If you’ve never tried rutabagas (also known as yellow turnips), I highly recommend them. This creamy rutabaga is a healthier, more flavorful version of mashed potatoes. You’re going to love it! It’s adapted from Ina Garten, and you should check out her version, because it has an amazing crispy shallot topping. I usually make the crispy shallots, but they take a while and today I was in a bit of a hurry.
I served the shrimp right on top of the creamy rutabaga, with a simple salad on the side. I plumped some raisins, toasted some pecans, and tossed them with baby arugula, olive oil, balsamic, and a little salt. The perfect summer dinner!
Ingredients (serves 2-3):
For the bacon-wrapped shrimp:
1/2 pound shrimp (I used 31-40 count per lb), peeled, tails on (or use sea scallops)
8 or so slices of bacon (you need one slice of bacon for every two shrimp or every one or two scallops)
For the creamy rutabaga:
3/4 cup whole milk, heavy cream, or coconut milk
3 tablespoons butter, ghee, or olive oil
Salt and pepper to taste
To prepare the rutabagas, trim and peel them and cut them into 1-inch chunks. Put them in a saucepan with a generous pinch of salt and water to cover. Bring to a boil, then reduce the heat and simmer, covered, for about 35 minutes (they should feel tender like cooked potatoes when pierced with a fork). Drain them, and put them in a food processor with the milk, butter, and some salt and pepper. Process until smooth. Taste seasonings and adjust as necessary.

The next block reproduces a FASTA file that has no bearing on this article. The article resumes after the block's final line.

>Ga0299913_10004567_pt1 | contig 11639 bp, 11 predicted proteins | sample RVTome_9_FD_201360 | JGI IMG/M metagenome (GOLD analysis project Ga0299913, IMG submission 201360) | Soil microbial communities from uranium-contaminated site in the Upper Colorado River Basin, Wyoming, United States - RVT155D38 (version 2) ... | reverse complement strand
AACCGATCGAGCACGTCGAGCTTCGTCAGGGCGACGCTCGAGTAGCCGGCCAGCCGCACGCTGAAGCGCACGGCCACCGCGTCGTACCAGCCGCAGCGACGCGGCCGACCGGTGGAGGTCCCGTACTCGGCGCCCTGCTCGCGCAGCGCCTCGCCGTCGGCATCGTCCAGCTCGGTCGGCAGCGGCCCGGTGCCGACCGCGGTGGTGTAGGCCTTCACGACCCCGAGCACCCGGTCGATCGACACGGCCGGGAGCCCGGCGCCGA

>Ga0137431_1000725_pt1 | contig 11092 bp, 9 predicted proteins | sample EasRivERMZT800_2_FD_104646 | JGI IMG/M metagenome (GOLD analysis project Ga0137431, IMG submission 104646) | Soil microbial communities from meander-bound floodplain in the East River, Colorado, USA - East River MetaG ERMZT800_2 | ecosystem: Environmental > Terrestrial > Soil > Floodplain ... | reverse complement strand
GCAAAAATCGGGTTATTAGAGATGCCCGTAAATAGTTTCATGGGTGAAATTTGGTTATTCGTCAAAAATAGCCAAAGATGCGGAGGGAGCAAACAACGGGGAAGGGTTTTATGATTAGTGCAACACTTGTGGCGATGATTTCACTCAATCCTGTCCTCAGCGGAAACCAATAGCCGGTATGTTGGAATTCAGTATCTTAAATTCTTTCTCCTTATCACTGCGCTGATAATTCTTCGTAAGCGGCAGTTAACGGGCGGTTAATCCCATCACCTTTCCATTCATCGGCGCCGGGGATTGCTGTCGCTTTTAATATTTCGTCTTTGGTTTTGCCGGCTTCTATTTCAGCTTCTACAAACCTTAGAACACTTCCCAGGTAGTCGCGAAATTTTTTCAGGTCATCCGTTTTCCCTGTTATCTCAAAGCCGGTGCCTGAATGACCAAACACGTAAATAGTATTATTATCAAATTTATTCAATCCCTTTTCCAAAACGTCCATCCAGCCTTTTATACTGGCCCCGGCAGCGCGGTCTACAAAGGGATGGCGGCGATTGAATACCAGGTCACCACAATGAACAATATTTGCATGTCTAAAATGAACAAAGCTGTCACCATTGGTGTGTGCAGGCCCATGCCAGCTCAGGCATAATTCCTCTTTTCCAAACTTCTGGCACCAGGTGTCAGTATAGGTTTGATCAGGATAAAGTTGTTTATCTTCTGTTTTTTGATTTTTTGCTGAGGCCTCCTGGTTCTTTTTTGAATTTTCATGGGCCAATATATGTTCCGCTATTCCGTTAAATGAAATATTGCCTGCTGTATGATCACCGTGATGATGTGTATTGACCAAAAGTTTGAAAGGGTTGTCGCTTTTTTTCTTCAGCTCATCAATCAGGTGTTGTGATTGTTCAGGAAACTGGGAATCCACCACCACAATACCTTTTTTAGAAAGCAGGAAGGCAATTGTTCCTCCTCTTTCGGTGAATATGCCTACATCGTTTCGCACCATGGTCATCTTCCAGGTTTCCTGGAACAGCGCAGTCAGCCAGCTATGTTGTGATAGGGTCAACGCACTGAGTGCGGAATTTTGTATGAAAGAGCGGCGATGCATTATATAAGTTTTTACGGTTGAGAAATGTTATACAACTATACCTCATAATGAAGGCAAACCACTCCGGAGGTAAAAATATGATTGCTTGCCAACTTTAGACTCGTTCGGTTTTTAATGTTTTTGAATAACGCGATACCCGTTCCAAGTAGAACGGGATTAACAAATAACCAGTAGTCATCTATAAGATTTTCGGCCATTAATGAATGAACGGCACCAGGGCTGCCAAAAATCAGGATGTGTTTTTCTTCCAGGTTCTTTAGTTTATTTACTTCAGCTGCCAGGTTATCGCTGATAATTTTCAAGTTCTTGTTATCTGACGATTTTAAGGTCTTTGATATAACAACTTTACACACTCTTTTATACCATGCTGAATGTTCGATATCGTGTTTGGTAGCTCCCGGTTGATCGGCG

To make the shrimp, preheat the broiler and lightly grease a baking sheet. Cook the bacon in a skillet over medium heat until it is starting to brown but still very undercooked. Drain on paper towels.
When the bacon is cool enough to handle, cut each piece in half lengthwise. Wrap each shrimp with half a piece of bacon, using a toothpick to secure the ends. If you are using large scallops, you can wrap each one in a whole piece of bacon. Place the bacon wrapped shrimp on the baking sheet.
Broil for about 3 minutes, then flip the shrimp over and broil for another 3 minutes or until the bacon is crisp and the shrimp are fully opaque. Scallops may need an additional minute or two if they are large. Serve hot.
There are lots of Vietnamese stores and restaurants in my neighborhood. On lazy days I do all my shopping at Truong Thinh, the Vietnamese market around the corner, and pick up a banh mi for lunch. One of my favorite places to eat is Pho Hoa, where I love to order the House Special Vermicelli Plate (number 90 in case you’re going–Pho Hoa is a chain and there might be one near you!). It comes with a bunch of delicious things, and rice paper wraps so you can make your own spring rolls. The first time I ordered it, the waiter brought the rice paper wraps first and Ben and I tried to take a bite of them. No dice. They are dry like paper until you soak them in hot water. Oops.
Anyway, the house special plate comes with those wraps (and a big bowl of hot water to soften them) and vermicelli, herbs and vegetables topped with grilled pork, meatballs, a spring roll, and shrimp & sugarcane. It also comes with fish sauce on the side. It’s SO good, and the grilled pork is my favorite. I don’t know what they do to it.
This dish is my attempt to recreate that dinner at home. I have to tell you, it’s really good, but it’s not QUITE the same flavor I get at the restaurant. You should still make it, though. It’s super yummy and healthy and beautiful (and lots of fun to photograph, if you’re into that). It has a lot of components, but almost all of them can easily be made in advance. When it’s time to eat, just cook the pork and put together your bowl!